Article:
However, most people from hearing cultures would result in working towards correcting their hearing.  They would fight tooth and nail to restore their hearing in some size, shape or form, even if that’s a cheap option like getting hearing amplifiers from Britzgo to aid in it.

Even a small minority of the deaf population actually sign with estimates towards 80% of the deaf population not even knowing how to sign in the first place.  Rather these majority deafs rely on what residual hearing they have and listening devices (including cochlear implants) and lip reading.

Like myself, I rely on hearing amplifiers and lip reading for the majority of my conversations, regardless of my ability to sign.  Know how rare it is for me to actually sign?  Maybe once or twice per year at best.  That’s how rare it is for me to use as a deaf person.

“But what about phone calls?  Don’t you use a video call to a relay operator?”

I did at one point in time, and by one point in time I mean for like 4 different calls.  The relay operator kept getting hung up on and it didn’t matter if I was ordering a pizza for delivery, calling a government office like Social Security or even checking store hours for a local store, they think I’m a telemarketer.  So instead what do I do?  I rely on an app called InnoCaption for the deaf and hard of hearing on my Android phone, gives me a special number they call and everything.  Someone listens in that’s a professional stenography and I simply speak in return after reading what the other party says.  So no signing required.

“But what about deafs who can’t talk?”

You mean deafs that choose not to talk?

“They can’t talk because they were born deaf!”

Many audiologists consider “profoundly hard of hearing” and “mild deaf” to be the same thing, others don’t so that’s debatable whether I was born deaf or hard of hearing depending largely on the audiologist.  I speak and I speak exceptionally well.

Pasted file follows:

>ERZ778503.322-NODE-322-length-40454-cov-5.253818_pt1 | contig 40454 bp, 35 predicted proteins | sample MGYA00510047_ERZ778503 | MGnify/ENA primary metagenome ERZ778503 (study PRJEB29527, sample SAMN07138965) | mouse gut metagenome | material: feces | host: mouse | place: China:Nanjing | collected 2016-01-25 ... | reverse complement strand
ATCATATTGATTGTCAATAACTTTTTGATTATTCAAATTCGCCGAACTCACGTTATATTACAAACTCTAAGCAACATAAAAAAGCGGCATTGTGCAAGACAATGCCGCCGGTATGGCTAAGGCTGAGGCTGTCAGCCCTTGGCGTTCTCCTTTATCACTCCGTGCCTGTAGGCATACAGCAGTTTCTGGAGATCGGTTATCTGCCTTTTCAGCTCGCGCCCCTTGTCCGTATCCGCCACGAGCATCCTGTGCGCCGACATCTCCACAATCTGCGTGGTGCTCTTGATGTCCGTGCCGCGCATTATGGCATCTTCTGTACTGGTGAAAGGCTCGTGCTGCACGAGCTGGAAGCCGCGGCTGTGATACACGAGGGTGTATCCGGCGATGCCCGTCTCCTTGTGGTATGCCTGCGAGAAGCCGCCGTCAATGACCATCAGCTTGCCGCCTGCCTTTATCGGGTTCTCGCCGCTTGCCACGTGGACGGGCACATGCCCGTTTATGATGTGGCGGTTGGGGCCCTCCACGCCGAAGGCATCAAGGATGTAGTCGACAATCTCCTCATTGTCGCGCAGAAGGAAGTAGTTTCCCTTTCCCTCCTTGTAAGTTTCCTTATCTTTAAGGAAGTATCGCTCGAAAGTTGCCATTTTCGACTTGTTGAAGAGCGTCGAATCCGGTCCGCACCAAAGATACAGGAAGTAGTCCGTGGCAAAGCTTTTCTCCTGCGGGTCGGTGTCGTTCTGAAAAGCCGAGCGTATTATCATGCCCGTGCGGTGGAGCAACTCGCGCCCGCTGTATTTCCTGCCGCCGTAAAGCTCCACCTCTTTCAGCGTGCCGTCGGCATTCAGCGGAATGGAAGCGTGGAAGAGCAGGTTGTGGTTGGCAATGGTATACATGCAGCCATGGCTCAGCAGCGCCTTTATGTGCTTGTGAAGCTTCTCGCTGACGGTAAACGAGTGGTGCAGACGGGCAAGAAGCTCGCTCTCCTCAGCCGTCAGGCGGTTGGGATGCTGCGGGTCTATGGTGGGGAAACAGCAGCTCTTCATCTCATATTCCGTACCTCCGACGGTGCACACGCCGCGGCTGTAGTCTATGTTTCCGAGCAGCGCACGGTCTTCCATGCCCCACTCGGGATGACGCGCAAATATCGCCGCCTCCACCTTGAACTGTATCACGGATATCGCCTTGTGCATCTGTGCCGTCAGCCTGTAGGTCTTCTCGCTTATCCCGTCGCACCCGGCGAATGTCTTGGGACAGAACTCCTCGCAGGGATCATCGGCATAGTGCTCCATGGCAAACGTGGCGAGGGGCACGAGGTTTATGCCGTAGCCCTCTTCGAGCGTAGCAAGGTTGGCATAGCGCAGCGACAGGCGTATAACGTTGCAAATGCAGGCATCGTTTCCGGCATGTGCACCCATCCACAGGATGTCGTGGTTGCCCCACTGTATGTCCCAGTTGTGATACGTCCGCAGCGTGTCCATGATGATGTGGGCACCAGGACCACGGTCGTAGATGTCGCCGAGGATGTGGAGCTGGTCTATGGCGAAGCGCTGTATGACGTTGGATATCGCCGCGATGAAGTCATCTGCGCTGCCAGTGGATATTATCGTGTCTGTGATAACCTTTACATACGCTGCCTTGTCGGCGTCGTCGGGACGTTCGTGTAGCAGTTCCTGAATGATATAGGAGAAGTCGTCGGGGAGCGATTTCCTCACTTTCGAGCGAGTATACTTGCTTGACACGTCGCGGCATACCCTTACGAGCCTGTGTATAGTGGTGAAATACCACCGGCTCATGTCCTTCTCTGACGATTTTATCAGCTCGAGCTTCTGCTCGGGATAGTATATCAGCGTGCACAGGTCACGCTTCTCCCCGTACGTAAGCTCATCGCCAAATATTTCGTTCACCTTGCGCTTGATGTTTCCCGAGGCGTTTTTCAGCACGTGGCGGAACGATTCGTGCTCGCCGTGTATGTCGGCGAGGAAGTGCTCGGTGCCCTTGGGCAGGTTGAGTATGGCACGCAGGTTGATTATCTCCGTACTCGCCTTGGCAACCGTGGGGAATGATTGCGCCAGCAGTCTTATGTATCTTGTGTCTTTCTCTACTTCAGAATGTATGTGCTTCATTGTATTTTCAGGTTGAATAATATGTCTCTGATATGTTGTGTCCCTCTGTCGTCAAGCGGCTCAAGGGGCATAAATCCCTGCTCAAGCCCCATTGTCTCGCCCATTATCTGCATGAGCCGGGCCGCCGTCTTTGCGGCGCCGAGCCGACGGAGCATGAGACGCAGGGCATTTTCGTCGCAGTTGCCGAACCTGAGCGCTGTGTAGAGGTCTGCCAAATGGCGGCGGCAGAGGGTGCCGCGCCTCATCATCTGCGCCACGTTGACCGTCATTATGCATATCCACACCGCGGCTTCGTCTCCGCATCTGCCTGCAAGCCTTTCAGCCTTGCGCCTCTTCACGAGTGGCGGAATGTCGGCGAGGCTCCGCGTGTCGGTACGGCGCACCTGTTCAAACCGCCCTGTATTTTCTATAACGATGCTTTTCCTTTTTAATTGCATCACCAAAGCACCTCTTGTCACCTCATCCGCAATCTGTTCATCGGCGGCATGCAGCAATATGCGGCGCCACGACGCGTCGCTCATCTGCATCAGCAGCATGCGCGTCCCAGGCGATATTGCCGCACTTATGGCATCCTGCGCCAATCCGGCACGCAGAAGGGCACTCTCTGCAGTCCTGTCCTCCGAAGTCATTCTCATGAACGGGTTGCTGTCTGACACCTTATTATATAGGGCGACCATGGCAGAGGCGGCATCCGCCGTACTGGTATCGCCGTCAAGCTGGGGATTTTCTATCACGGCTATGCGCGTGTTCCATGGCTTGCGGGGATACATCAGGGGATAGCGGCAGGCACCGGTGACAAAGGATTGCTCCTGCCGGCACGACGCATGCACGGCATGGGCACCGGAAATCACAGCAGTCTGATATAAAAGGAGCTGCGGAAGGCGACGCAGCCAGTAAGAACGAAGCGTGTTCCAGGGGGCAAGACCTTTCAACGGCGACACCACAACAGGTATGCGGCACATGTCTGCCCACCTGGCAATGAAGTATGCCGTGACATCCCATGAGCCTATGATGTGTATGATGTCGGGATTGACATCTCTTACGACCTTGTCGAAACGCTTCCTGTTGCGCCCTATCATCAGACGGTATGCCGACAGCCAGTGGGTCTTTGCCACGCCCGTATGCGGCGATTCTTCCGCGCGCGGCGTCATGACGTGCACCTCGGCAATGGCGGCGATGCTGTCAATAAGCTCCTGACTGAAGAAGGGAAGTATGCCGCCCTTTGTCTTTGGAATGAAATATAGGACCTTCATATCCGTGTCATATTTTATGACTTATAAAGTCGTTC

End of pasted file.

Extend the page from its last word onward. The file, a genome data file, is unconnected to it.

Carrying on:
I also know several people who were born profoundly deaf, never heard a single sound in their entire life, and they can vocalize and speak.

I suppose the real difference is whether or not we were abused as children.  Those of us who were mainstreamed or homeschooled and went through speech therapy and taught English with some supplemental signing to assist us in language development in our early years grew up into adults who were able to speak.  Then there are those of us who were abused as a child by parents who sent us to deaf schools where they valued not speaking at all and thusly never ended up developing crucial spoken language skills and additionally stunting their educational attainment.

The only people I know of who are profoundly deaf and can’t speak all have “deaf school” upbringing while those who were born profoundly deaf that were homeschooled or mainstreamed in public education with speech therapy and supplemental signing for language development ended up being able to speak.